by Jeremy Eichler, The New York Times. This dude talks too much.
Rulebooks of English grammar are not generally known for their longevity, or for their ability to implant themselves in the broader cultural imagination. But as even William Strunk Jr. and E.B. White conceded, every rule has its exceptions.
Strunk and White’s legendary ”Elements of Style” was first published in 1959, and in the intervening decades, this little book on language and its proper usage has been force-fed to countless high school English students, who have read it zealously, dog-eared key pages, showered it in graphite love or else completely disregarded and forgotten it, usually at their own risk. Beyond its sage advice on matters of style, it is filled with the Solomonic rules and injunctions — ”Make every word tell”; ”Use the active voice”; ”Be obscure clearly” — that have served as a lifeboat to both professional and amateur writers adrift on the perilous seas of split infinitives, dangling participles and weak or flabby prose.
But while ”The Elements of Style” has never lacked fans or dutiful adherents, appreciation for this slim volume takes a turn toward the whimsical and even surreal this week, as the Penguin Press publishes the first illustrated edition, featuring artwork by Maira Kalman, and the young composer Nico Muhly offers a finely wrought ”Elements of Style” song cycle, to be given its premiere tonight at 8 in a highly unusual, if oddly appropriate, concert setting: the Rose Main Reading Room of the New York Public Library.
Ms. Kalman, an artist, children’s book author, designer and illustrator whose credits include the popular ”Newyorkistan” cover of The New Yorker, says she had never used Strunk and White as a student but discovered it only four years ago at a yard sale and was immediately struck by its vividness and charm. ”Each sentence was so full of incredible visual reference,” she recently recalled. ”I said to myself, how could anyone not have illustrated this before?”
In the new clothbound edition, Ms. Kalman’s whimsical paintings are sprinkled through the text, often responding to the wry or quirky examples the authors chose to enliven what might otherwise have been a dry discussion of grammatical rules. On the topic of pronoun cases, they offer: ”Polly loves cake more than she loves me.” On the uses of the dash: ”His first thought on getting out of bed — if he had any thought at all — was to get back in again.” Ms. Kalman had no shortage of material.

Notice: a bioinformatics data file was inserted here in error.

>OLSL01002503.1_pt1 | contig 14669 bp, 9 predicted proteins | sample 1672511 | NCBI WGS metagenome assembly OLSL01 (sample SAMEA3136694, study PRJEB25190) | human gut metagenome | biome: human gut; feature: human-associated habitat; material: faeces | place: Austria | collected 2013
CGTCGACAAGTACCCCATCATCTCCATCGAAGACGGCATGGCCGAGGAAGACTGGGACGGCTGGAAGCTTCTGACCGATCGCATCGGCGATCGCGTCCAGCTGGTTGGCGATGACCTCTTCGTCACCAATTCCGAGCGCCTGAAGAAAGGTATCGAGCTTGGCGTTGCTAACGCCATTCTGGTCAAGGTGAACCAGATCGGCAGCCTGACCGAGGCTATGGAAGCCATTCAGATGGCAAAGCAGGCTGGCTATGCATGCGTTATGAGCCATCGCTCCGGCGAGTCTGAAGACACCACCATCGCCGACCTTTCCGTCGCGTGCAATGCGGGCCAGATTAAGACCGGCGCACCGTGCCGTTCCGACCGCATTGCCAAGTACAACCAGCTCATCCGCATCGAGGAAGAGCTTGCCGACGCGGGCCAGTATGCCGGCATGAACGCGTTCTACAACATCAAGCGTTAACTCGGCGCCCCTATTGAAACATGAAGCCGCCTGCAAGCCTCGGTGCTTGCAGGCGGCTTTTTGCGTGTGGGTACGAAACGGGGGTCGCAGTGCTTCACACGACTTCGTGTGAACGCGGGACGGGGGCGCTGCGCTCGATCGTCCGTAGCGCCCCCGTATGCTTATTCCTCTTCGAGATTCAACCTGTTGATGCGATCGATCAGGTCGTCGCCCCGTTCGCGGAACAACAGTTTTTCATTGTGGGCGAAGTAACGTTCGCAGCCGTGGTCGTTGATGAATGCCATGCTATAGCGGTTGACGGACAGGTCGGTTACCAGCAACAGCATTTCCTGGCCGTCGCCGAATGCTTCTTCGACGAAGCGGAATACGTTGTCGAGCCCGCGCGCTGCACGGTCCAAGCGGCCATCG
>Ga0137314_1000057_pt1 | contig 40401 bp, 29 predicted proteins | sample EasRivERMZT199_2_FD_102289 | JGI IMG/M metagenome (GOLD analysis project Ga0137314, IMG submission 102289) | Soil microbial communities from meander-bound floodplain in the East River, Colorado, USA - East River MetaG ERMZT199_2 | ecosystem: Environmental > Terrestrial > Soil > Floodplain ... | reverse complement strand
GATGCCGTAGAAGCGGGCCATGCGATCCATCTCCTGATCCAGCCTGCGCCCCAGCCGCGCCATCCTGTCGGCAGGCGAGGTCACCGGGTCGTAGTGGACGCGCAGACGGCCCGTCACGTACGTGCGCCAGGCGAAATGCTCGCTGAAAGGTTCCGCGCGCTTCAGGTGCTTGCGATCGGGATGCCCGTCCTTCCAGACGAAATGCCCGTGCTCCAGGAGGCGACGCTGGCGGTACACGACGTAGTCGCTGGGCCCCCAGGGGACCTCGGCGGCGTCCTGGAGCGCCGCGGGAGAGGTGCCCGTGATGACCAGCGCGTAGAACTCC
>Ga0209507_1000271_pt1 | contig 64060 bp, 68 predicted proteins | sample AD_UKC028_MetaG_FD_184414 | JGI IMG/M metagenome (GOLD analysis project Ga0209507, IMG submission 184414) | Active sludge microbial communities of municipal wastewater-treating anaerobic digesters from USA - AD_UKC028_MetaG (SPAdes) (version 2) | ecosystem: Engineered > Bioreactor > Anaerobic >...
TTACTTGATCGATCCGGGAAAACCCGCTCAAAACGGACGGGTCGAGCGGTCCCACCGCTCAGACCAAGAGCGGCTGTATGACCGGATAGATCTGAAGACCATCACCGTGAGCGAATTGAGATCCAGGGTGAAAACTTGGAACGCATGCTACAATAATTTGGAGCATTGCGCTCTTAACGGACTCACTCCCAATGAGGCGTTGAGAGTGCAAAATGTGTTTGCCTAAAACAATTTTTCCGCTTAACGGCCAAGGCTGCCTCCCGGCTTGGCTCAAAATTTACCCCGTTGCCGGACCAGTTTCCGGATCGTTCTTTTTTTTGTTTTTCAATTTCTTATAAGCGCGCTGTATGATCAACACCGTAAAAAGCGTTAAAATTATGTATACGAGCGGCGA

She explained that while she was painting her illustrations, she found herself singing the words and dreaming of a Strunk and White opera, or even a ballet. She turned to Mr. Muhly, whom she had known for more than a decade as a family friend and co-conspirator in various neo-Dadaist adventures. (Ms. Kalman once ran a Rubber Band Society — for people who love rubber bands, naturally — and invited Mr. Muhly to compose a work scored for rubber bands, which he did.) ”I knew that Nico and I would have an immediate conversation in shorthand about humor and imagination, and that he’d completely get it,” Ms. Kalman said.
Mr. Muhly, 24, is a talented and audacious graduate of the Juilliard School who has worked with Philip Glass and Bjork. His Strunk and White songs are eloquently scored for soprano, tenor, viola, banjo and percussion. They also include parts for Ms. Kalman’s friends and family, who will make ”little gentle noises” through amplified kitchen utensils (vintage eggbeaters and meat grinders) and a set of dice shaken in a bowl.
But even with this lineup, the humor of the piece lies more in its straight-faced seriousness. The vocal writing is cast in a distinctly early-music style, the textures as pure and pared down as Strunk and White liked their sentences. There are frequent moments of disarming beauty, as if Mr. Muhly were tempting the listener to forget the jokes and simply listen.
At a rehearsal last week, the tenor Matt Hensrud stood on the elevated catwalk of the library’s reading room and sang mellifluously of punctuation and orthography. ”Do not use a hyphen between words that can better be written as one word: ‘water-fowl, waterfowl,”’ he intoned, his voice echoing in the churchlike acoustics. He was joined by the soprano Abby Fischer for some tenderly turned philology: ”The steady evolution of the language seems to favor union: two words eventually become one.”
The word ”eventually” in this line soared with a long, attractive melisma of the sort Mr. Muhly grew to love during his years singing in a boys’ choir in Providence, R.I. His devotion to the Anglican choral tradition is everywhere apparent in these settings, but so is his fondness for American Minimalism, as churning viola figures cushion many of the passages, often bringing a somber, plaintive tone to the music.
”I decided early on that there was going to be this melancholy,” he said. ”It’s already so absurdist, I didn’t want too much laughing during the music.”
So would Strunk and White have approved? There is little doubt, in Ms. Kalman’s eyes. ”They both had a great sense of humor and were very irreverent,” she said. ”It wasn’t about being prim and proper.”
White’s granddaughter Martha White, who granted permission for the illustrations, seems to agree. ”He loved a spoof and, of course, produced some classics himself,” she wrote of White in an e-mail message, adding that a similar issue had come up before.
She quoted from a letter White wrote in 1981: ”You might be amused to know that Strunk and White was adapted for a ballet production recently. I didn’t get to the show, but I’m sure Will Strunk, had he been alive, would have lost no time in reaching the scene, to watch dancers move gracefully to his rules of grammar.”